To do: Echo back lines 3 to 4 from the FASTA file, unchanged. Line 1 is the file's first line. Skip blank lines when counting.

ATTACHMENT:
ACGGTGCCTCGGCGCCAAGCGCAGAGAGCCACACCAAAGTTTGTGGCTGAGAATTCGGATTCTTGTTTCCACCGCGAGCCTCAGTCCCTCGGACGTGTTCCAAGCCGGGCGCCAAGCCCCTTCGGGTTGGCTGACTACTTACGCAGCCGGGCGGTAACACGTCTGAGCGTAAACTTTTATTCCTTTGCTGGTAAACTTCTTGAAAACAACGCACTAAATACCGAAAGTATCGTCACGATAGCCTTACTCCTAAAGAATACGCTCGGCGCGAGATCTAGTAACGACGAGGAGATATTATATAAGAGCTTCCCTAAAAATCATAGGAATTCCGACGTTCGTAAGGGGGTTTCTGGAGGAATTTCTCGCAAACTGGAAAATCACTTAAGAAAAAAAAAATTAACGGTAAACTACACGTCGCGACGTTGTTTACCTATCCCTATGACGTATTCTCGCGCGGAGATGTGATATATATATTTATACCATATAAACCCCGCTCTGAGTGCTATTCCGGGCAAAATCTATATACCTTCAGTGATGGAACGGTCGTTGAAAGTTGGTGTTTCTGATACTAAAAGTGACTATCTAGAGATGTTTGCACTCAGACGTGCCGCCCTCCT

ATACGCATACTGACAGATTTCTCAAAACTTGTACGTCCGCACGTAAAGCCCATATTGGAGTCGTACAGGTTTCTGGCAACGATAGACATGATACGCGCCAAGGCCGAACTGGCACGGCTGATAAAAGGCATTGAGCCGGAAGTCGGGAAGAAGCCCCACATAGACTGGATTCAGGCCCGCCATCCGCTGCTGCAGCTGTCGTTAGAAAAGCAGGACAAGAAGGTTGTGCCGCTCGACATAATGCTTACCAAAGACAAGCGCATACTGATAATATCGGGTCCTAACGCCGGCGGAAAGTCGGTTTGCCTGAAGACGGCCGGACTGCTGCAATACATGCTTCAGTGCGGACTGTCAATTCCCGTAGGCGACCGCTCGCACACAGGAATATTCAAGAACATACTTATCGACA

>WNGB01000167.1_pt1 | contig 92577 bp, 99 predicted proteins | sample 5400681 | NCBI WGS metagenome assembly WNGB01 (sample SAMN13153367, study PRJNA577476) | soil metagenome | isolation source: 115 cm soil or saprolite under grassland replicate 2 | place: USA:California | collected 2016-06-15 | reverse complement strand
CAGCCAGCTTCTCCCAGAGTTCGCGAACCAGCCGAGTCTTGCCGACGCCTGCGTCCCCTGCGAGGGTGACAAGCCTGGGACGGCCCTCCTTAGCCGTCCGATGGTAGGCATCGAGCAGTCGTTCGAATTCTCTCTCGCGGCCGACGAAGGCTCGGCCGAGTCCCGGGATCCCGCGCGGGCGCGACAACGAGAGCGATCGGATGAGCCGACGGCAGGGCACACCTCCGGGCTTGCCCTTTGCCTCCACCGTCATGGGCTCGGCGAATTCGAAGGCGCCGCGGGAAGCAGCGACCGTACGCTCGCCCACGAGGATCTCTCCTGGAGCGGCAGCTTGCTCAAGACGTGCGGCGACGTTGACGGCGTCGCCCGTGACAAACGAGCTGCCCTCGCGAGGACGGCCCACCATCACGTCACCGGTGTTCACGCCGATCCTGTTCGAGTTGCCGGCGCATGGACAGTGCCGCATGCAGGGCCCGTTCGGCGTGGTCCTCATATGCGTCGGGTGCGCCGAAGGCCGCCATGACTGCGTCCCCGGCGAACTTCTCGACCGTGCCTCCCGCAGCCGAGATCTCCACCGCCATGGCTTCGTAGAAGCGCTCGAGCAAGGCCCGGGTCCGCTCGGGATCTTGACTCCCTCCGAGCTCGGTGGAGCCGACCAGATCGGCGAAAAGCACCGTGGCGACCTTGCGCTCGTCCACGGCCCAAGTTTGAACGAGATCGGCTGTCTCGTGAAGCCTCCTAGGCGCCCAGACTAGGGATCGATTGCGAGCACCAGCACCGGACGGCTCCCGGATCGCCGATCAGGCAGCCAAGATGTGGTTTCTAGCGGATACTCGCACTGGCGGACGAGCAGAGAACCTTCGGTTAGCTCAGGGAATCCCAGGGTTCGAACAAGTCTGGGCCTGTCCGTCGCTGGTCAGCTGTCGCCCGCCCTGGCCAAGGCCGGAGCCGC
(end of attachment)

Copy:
>WNGB01000167.1_pt1 | contig 92577 bp, 99 predicted proteins | sample 5400681 | NCBI WGS metagenome assembly WNGB01 (sample SAMN13153367, study PRJNA577476) | soil metagenome | isolation source: 115 cm soil or saprolite under grassland replicate 2 | place: USA:California | collected 2016-06-15 | reverse complement strand
CAGCCAGCTTCTCCCAGAGTTCGCGAACCAGCCGAGTCTTGCCGACGCCTGCGTCCCCTGCGAGGGTGACAAGCCTGGGACGGCCCTCCTTAGCCGTCCGATGGTAGGCATCGAGCAGTCGTTCGAATTCTCTCTCGCGGCCGACGAAGGCTCGGCCGAGTCCCGGGATCCCGCGCGGGCGCGACAACGAGAGCGATCGGATGAGCCGACGGCAGGGCACACCTCCGGGCTTGCCCTTTGCCTCCACCGTCATGGGCTCGGCGAATTCGAAGGCGCCGCGGGAAGCAGCGACCGTACGCTCGCCCACGAGGATCTCTCCTGGAGCGGCAGCTTGCTCAAGACGTGCGGCGACGTTGACGGCGTCGCCCGTGACAAACGAGCTGCCCTCGCGAGGACGGCCCACCATCACGTCACCGGTGTTCACGCCGATCCTGTTCGAGTTGCCGGCGCATGGACAGTGCCGCATGCAGGGCCCGTTCGGCGTGGTCCTCATATGCGTCGGGTGCGCCGAAGGCCGCCATGACTGCGTCCCCGGCGAACTTCTCGACCGTGCCTCCCGCAGCCGAGATCTCCACCGCCATGGCTTCGTAGAAGCGCTCGAGCAAGGCCCGGGTCCGCTCGGGATCTTGACTCCCTCCGAGCTCGGTGGAGCCGACCAGATCGGCGAAAAGCACCGTGGCGACCTTGCGCTCGTCCACGGCCCAAGTTTGAACGAGATCGGCTGTCTCGTGAAGCCTCCTAGGCGCCCAGACTAGGGATCGATTGCGAGCACCAGCACCGGACGGCTCCCGGATCGCCGATCAGGCAGCCAAGATGTGGTTTCTAGCGGATACTCGCACTGGCGGACGAGCAGAGAACCTTCGGTTAGCTCAGGGAATCCCAGGGTTCGAACAAGTCTGGGCCTGTCCGTCGCTGGTCAGCTGTCGCCCGCCCTGGCCAAGGCCGGAGCCGC